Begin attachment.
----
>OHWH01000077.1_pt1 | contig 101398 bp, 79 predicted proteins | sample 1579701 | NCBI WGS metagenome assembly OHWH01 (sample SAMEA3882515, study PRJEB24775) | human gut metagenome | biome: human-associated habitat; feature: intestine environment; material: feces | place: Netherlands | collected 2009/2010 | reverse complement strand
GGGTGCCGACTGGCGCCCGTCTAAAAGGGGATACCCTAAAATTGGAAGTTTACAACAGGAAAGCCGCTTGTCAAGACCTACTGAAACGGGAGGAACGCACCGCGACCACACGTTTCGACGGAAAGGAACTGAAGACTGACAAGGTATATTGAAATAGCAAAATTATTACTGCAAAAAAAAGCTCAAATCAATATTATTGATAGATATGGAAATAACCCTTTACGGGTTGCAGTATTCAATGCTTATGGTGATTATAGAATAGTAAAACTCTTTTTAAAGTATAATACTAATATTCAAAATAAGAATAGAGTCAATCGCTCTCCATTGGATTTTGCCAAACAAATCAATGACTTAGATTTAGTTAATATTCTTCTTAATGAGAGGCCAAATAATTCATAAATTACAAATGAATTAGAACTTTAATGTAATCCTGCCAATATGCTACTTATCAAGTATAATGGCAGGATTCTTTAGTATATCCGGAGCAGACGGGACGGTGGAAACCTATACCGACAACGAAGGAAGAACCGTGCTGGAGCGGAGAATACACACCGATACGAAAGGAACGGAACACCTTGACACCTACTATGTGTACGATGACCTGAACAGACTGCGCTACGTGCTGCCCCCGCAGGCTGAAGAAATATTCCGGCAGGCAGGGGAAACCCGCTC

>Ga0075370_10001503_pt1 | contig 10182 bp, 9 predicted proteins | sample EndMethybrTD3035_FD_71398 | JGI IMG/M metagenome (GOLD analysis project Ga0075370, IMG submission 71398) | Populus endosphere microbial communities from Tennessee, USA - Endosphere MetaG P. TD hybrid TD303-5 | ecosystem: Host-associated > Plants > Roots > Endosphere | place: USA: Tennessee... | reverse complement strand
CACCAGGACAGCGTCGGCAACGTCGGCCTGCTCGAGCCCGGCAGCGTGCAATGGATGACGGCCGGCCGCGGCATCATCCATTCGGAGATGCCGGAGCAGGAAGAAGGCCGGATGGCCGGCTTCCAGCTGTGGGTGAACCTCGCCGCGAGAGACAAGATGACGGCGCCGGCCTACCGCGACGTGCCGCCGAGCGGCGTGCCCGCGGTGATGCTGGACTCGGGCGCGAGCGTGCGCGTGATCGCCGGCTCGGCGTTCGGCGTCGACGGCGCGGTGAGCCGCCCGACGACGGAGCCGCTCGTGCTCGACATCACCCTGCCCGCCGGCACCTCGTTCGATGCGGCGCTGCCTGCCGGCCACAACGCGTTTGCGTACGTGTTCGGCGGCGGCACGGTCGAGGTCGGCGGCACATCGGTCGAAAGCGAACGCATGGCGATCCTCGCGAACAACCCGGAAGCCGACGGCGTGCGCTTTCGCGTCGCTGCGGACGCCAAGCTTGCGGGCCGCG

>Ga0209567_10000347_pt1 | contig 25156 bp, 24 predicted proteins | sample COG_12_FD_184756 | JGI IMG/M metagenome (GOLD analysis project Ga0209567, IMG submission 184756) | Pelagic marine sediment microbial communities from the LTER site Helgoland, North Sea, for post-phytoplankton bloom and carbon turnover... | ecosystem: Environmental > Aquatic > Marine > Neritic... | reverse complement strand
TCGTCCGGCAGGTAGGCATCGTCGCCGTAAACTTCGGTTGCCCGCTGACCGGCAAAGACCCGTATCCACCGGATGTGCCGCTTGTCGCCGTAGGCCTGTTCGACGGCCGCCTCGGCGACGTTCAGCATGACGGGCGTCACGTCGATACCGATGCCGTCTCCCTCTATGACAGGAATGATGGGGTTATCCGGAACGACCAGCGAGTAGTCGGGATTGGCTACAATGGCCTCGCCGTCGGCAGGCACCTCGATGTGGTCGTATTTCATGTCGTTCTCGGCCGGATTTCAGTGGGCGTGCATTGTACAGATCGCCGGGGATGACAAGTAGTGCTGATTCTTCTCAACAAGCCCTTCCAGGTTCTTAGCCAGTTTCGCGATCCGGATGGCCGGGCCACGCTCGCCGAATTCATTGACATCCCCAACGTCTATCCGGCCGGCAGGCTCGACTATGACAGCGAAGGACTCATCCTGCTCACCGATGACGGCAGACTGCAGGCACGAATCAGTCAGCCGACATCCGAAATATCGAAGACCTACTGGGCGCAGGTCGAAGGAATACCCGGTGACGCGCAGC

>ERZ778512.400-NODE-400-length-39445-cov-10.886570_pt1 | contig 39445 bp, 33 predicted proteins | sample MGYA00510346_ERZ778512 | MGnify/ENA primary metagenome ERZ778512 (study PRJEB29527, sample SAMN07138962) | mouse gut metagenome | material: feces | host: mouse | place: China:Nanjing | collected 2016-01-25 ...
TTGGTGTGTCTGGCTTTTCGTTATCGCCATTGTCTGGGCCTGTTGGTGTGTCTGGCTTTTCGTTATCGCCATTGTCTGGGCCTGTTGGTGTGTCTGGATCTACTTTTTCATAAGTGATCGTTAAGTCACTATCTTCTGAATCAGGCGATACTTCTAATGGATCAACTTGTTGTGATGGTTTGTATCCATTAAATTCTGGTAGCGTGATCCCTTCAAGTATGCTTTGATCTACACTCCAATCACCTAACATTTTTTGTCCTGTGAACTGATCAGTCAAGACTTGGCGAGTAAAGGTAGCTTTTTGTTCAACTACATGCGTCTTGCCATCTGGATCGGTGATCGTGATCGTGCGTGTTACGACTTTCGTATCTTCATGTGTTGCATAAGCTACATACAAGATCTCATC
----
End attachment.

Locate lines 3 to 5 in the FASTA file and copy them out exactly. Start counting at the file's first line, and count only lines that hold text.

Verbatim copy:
>Ga0075370_10001503_pt1 | contig 10182 bp, 9 predicted proteins | sample EndMethybrTD3035_FD_71398 | JGI IMG/M metagenome (GOLD analysis project Ga0075370, IMG submission 71398) | Populus endosphere microbial communities from Tennessee, USA - Endosphere MetaG P. TD hybrid TD303-5 | ecosystem: Host-associated > Plants > Roots > Endosphere | place: USA: Tennessee... | reverse complement strand
CACCAGGACAGCGTCGGCAACGTCGGCCTGCTCGAGCCCGGCAGCGTGCAATGGATGACGGCCGGCCGCGGCATCATCCATTCGGAGATGCCGGAGCAGGAAGAAGGCCGGATGGCCGGCTTCCAGCTGTGGGTGAACCTCGCCGCGAGAGACAAGATGACGGCGCCGGCCTACCGCGACGTGCCGCCGAGCGGCGTGCCCGCGGTGATGCTGGACTCGGGCGCGAGCGTGCGCGTGATCGCCGGCTCGGCGTTCGGCGTCGACGGCGCGGTGAGCCGCCCGACGACGGAGCCGCTCGTGCTCGACATCACCCTGCCCGCCGGCACCTCGTTCGATGCGGCGCTGCCTGCCGGCCACAACGCGTTTGCGTACGTGTTCGGCGGCGGCACGGTCGAGGTCGGCGGCACATCGGTCGAAAGCGAACGCATGGCGATCCTCGCGAACAACCCGGAAGCCGACGGCGTGCGCTTTCGCGTCGCTGCGGACGCCAAGCTTGCGGGCCGCG

>Ga0209567_10000347_pt1 | contig 25156 bp, 24 predicted proteins | sample COG_12_FD_184756 | JGI IMG/M metagenome (GOLD analysis project Ga0209567, IMG submission 184756) | Pelagic marine sediment microbial communities from the LTER site Helgoland, North Sea, for post-phytoplankton bloom and carbon turnover... | ecosystem: Environmental > Aquatic > Marine > Neritic... | reverse complement strand